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Defining the Second Amendment (For Us Laypersons)

Kwade is a freelance writer who is always in pursuit of education. He feels every subject is fascinating and worth study.

Fantastic historical photo of the 69th New York Militia 1861.

Fantastic historical photo of the 69th New York Militia 1861.

Yes, I'm still thinking about guns. I probably will be until our people come together on a decision. One that doesn't scare the pants off either side of the argument.

Frankly, it's hard to see that coming to a close any time soon. Both sides of the debate see doom in giving in to the other side of the argument, and when people approach a topic in fear, there's no room for compromise.

Right now, I want to talk about the second amendment. We're going to look at the text, talk about the most popular arguments I've heard, and address the meaning of the amendment itself.

This isn't the perspective of someone who's well versed in constitutional law. This is the perspective of someone who has a firm grasp of American English, and some understanding of how language evolves through time and culture.

First, let's look at the text. Some people like to argue that there are multiple versions of the second amendment. While this is true, I feel that's a smokescreen to fuzz the issue in their favor.

I'm going with the version ratified by the state and authenticated by Jefferson (I'd call this the finished product. You know, since it's the final one decided upon. Kind of makes that the official version, don't you think?) It can be found in the national archives and through Wikipedia:

“A well-regulated militia being necessary to the security of a free state, the right of the people to keep and bear arms shall not be infringed.”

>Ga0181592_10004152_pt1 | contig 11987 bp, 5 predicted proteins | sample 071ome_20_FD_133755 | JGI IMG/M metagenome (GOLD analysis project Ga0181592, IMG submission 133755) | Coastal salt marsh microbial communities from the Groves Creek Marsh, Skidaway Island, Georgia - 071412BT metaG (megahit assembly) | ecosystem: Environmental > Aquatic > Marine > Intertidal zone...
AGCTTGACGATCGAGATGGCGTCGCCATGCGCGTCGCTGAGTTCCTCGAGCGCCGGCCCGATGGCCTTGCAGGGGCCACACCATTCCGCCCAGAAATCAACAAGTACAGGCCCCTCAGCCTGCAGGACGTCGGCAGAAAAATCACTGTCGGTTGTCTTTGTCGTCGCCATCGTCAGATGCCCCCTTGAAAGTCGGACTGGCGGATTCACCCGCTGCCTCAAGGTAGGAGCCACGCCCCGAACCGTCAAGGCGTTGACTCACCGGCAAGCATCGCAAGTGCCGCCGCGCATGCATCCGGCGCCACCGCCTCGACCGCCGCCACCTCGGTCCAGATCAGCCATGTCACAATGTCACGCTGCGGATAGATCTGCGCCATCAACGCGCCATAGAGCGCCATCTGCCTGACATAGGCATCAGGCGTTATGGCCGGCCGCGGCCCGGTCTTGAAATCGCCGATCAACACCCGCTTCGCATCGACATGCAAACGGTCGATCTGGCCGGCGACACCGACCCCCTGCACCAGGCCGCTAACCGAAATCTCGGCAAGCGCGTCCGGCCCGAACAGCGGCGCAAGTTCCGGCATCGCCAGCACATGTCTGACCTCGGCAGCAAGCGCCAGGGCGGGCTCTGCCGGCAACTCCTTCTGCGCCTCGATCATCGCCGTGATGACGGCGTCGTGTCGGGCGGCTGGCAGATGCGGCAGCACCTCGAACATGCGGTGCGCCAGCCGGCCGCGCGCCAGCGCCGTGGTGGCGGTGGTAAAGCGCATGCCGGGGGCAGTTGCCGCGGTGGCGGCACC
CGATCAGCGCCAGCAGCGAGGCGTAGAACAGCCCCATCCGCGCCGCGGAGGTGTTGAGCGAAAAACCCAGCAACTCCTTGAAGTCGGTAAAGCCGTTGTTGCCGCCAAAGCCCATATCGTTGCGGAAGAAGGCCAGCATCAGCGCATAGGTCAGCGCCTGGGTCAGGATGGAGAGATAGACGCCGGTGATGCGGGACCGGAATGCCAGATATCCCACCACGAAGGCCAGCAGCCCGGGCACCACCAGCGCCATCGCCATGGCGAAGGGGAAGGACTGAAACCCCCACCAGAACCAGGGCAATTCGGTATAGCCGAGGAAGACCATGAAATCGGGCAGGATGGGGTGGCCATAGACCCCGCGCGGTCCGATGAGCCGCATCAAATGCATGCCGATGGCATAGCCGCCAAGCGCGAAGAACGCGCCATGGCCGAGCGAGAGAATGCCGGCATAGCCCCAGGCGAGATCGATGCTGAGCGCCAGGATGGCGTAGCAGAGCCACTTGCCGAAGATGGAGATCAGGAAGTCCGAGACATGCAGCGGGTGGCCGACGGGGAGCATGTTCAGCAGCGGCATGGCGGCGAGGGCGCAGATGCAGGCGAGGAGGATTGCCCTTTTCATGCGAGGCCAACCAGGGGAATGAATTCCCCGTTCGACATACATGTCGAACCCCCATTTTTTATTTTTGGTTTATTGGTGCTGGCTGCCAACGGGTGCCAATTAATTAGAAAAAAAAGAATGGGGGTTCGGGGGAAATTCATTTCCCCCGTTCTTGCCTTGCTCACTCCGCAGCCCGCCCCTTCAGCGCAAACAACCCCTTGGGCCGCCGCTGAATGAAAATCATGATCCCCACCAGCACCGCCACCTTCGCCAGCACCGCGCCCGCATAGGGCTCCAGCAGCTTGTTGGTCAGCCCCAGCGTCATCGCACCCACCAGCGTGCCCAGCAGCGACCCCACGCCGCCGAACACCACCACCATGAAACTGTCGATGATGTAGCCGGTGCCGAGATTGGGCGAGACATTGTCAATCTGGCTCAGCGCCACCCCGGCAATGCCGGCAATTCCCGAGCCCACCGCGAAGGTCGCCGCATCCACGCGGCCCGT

From the national archives.

From the national archives.

The Comma

One of the biggest talking points I've heard on this subject is the comma. A comma can be used in more than one way. Because of this, people argue about the intent of its use here. Some say it's merely to give pause a beat. This would mean the sentence would simply run on without the comma.

Others argue that it's obviously there to connect two ideas. The idea being that the comma means the first idea (a well-regulated militia) is dependent upon the second (the right of the people to bear arms).

I say: It doesn't matter. If it's merely to give pause, the two ideas are connected. If not, the two are still connected and the comma's use is to clarify that the first part explains the second. That's what a sentence is; a complete thought. Or at least, it's what a sentence should be. As our founders worked very hard to use the English language properly, we can assume they tried to create complete sentences. Even if they are lengthy. So both reasons are present. The ideas are connected.

“A well-regulated militia being necessary to the security of a free state,” is not a complete sentence. This portion requires additional information to be understood. It could read: “A well-regulated militia is necessary to the security of a free state.”Like this, the first part is self-explanatory. This is why it's not a separate sentence. If it were a separate sentence, it would offer a complete idea separate from the next portion. The fact that it is part of the following idea implies its importance on the complete sentence. In our modern way of speaking it could read, “Because a well-regulated militia is necessary to the security of a free state,” as the meaning would be the same. It is a clarifying statement.

The next idea: “The right of the people to keep and bear arms shall not be infringed.” This itself is a complete sentence. The addition of the first portion clarifies why this portion is important.

If we threw out the first portion, this would still make sense. “The right of the people to keep and bear arms shall not be infringed.” Breaking this one down is comical to me. It seems so simple and clear, yet we, with our amazing ability to see context differently, can debate this for ages.

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The first thing I'm going to do is give some definitions. Without a clear definition, it's easier to skew what we are reading. We'll turn to the Oxford Dictionary for this. Why? Because Oxford uses older definitions and doesn't bow as deeply to incorrect modern usage as Webster does.